Pandemic Patient Policies
As ophthalmologists move from the urgent care-only phase, to scheduling routine eye exams again, it is important to know how patient safety is being protected. By now, all practices should be posting updated pandemic policies prominently on the homepage of their website, and including the update in the recorded messaging for patients contacting the office by phone. Being aware of the changes you will encounter during your next office visit will elevate your comfort and trust in the process.
Questions that need answers…
- Can a telemedicine consultation be substituted for your in-person office visit.
- How is staff being screened for COVID?
- How is social distance being respected in waiting areas?
- How is close contact being minimized in exam rooms between patients, doctors, technicians?
- What is hand washing, sanitizing procedure?
- What is frequency of sanitizing equipment and surfaces?
- Are doctors and technicians wearing masks and using breath shields?
Patients should know they need to…
- Cancel appointment if exposed to or symptomatic of COVID.
- Be screened for COVID symptoms immediately before appointment.
- Attend appointment alone, or get authorization for accompanying guest.
- Wear a mask.
- Wait to speak until exam is over and doctor or technician can move to a safe distance.
Send us your questions on this topic to firstname.lastname@example.org. We’ll be discussing it again in an upcoming OE Patients Podcast.
Urgent Care During Isolation
Social distancing measures are having a positive impact in slowing the spread of the coronavirus. They are also forcing change in the provision of healthcare. Ophthalmology, in particular, is conducted at close proximity, and it’s important to understand how that is being addressed. It is very likely that routine eye exams, check-ups and non-urgent procedures will be postponed for a few months. Communicate with your physician or contact the office to clarify their specific and updated policies.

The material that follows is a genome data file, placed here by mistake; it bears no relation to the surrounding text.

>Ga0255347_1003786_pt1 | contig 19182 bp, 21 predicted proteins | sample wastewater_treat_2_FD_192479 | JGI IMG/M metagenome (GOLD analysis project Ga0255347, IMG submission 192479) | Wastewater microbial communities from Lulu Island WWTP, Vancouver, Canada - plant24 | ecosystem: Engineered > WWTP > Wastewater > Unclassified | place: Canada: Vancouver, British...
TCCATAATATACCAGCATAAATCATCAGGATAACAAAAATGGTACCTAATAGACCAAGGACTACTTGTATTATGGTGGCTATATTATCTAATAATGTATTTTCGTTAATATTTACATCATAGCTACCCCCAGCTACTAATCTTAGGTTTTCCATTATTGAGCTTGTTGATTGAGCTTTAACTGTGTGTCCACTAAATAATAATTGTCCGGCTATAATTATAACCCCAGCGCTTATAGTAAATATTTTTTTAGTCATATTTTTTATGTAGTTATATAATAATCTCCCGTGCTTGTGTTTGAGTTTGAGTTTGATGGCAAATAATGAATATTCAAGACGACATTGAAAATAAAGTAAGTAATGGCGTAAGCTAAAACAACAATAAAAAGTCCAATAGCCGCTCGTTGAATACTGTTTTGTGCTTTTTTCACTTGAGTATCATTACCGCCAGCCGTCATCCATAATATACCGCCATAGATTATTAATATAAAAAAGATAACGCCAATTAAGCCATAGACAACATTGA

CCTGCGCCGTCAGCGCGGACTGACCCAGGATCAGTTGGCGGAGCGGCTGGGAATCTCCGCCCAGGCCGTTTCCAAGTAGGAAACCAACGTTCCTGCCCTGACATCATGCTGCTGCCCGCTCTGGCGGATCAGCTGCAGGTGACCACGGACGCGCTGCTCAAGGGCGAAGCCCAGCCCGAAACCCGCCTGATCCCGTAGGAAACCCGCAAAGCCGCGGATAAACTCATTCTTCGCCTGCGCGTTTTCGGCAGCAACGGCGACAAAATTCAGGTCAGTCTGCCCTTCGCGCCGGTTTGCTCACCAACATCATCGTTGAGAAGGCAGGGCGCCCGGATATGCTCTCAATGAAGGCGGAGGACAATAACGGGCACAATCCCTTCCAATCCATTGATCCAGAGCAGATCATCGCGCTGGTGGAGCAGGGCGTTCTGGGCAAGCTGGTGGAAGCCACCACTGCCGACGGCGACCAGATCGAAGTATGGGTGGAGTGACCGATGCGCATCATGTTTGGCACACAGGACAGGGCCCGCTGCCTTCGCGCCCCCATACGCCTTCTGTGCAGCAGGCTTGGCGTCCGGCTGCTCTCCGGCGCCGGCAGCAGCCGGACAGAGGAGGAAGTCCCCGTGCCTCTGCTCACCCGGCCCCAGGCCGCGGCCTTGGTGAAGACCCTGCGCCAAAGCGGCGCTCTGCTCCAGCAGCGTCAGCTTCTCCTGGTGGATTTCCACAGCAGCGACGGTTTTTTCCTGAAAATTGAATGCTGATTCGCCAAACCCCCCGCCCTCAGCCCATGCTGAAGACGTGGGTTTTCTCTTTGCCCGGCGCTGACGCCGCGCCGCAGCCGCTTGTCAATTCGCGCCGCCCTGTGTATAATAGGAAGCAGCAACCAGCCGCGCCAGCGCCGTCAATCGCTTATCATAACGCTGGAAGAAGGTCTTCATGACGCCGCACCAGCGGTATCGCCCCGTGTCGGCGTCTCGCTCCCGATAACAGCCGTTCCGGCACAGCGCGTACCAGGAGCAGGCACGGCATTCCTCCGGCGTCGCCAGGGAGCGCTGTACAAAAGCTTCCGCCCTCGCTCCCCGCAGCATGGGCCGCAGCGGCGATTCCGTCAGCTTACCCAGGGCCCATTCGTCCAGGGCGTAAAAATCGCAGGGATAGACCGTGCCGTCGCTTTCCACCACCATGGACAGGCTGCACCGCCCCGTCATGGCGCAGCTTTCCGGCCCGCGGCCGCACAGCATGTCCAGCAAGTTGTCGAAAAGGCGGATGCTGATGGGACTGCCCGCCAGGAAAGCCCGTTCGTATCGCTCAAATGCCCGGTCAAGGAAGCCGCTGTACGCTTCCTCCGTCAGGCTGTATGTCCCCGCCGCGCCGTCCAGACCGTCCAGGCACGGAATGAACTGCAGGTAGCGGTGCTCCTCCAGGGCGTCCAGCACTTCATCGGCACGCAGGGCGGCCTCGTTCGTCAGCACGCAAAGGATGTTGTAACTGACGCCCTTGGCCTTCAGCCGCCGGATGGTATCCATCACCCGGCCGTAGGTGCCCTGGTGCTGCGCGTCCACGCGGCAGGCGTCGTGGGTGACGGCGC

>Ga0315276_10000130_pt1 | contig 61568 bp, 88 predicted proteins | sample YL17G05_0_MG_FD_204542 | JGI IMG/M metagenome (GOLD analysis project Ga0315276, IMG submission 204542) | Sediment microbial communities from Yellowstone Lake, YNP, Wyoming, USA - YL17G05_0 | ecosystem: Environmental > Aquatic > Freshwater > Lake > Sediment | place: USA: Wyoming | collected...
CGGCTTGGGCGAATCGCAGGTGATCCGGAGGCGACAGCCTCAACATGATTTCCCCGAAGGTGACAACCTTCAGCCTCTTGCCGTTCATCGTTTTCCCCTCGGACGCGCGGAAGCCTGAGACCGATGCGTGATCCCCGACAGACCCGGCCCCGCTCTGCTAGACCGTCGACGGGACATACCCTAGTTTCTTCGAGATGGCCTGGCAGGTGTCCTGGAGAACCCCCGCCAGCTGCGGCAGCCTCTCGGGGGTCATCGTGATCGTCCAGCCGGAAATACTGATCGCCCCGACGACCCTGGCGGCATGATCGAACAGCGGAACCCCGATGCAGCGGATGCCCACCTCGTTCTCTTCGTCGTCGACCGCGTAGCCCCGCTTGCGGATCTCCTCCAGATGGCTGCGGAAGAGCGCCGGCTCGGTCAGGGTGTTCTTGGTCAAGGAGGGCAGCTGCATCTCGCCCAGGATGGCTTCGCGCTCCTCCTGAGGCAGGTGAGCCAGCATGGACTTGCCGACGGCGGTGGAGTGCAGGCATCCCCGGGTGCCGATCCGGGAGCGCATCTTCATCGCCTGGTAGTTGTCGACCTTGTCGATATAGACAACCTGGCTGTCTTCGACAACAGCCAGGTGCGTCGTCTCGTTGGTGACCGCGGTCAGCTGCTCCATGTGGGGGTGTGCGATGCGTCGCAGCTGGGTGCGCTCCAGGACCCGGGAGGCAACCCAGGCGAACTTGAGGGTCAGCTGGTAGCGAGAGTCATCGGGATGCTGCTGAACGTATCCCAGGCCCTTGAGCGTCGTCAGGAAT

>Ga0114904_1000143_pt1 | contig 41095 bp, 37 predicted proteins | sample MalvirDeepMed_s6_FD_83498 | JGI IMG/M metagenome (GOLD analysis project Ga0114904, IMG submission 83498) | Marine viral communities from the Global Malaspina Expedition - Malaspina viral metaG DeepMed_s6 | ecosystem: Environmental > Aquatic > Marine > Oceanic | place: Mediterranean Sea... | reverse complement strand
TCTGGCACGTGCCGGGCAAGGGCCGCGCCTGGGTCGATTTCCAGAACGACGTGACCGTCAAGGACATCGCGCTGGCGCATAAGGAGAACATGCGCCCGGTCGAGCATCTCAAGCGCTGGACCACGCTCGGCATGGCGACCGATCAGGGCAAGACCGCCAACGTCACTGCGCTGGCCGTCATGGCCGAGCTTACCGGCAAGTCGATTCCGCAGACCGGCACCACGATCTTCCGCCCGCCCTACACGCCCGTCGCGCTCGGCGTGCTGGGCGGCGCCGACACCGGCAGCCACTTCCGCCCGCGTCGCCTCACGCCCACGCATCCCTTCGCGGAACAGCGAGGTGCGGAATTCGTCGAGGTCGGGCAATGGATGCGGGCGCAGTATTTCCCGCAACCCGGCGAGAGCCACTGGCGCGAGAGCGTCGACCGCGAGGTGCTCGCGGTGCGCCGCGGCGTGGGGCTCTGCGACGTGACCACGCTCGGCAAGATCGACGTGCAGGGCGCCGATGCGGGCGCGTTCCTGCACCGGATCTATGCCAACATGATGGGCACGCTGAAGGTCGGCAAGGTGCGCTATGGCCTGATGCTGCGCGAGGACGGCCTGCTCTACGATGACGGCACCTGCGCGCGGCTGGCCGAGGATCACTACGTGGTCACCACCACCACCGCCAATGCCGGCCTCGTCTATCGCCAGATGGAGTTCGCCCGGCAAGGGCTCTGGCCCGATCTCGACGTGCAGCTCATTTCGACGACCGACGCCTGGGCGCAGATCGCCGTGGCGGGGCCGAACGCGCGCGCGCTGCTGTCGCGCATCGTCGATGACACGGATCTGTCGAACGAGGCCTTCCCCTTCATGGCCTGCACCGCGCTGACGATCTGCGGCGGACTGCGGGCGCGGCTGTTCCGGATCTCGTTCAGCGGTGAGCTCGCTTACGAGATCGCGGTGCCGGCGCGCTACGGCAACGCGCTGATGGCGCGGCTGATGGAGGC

We consulted with our colleague, Yale L. Fisher, MD, retina specialist and founder of Ophthalmic Edge, to provide an overview of changes to patient care initiated by the COVID-19 crisis. To help you navigate the new normal, here are answers to frequently asked questions.
What is considered essential, urgent or emergent care?
Essential care is required, by the physician, to maintain or improve an ocular problem that is known. The physician should be contacted to determine if the treatment must be given on a specific regiment during this period.
Urgent and emergent care is marked by symptoms causing a sudden deterioration such as eye pain, a change in vision or visual field, double vision, blurred vision or swelling. Contact a doctor immediately for advice, or go to nearest eye hospital or medical center providing emergency services.
How does a patient decide when it’s appropriate to visit an ophthalmologist during social distancing restrictions?
There are many reasons requiring ongoing treatment or determinations of disease progression. A phone call and discussion with the physician is the best way to assess that need.
How have ophthalmic office procedures changed?
Most physicians have already altered their routine procedures to include COVID-19 guidelines, incorporating social distancing as well as masks, hand washing and rapid visits.
In what cases can video visits or telemedicine be substituted?
Video or telemedicine is useful especially for external eye examination. Questions and answers are definitely enhanced by video and audio communication. Some tests cannot be performed without imaging, especially for retinal or internal ocular problems. In some cases a local wide field photo and other tests can be performed and sent for evaluation by your physician.
How are patients, staff and doctors protected from spreading Coronavirus?
The same techniques as performed in medical facilities including social distance, masks worn by all, hand washing, sanitizing of surfaces, instruments and equipment.
Prioritizing your health means staying safe and strong during the COVID pandemic. It also means dealing appropriately with healthcare matters that should not be put off. As always, communication with your provider is is key.
This article was originally published April 17, 2020 and updated on June 5, 2020.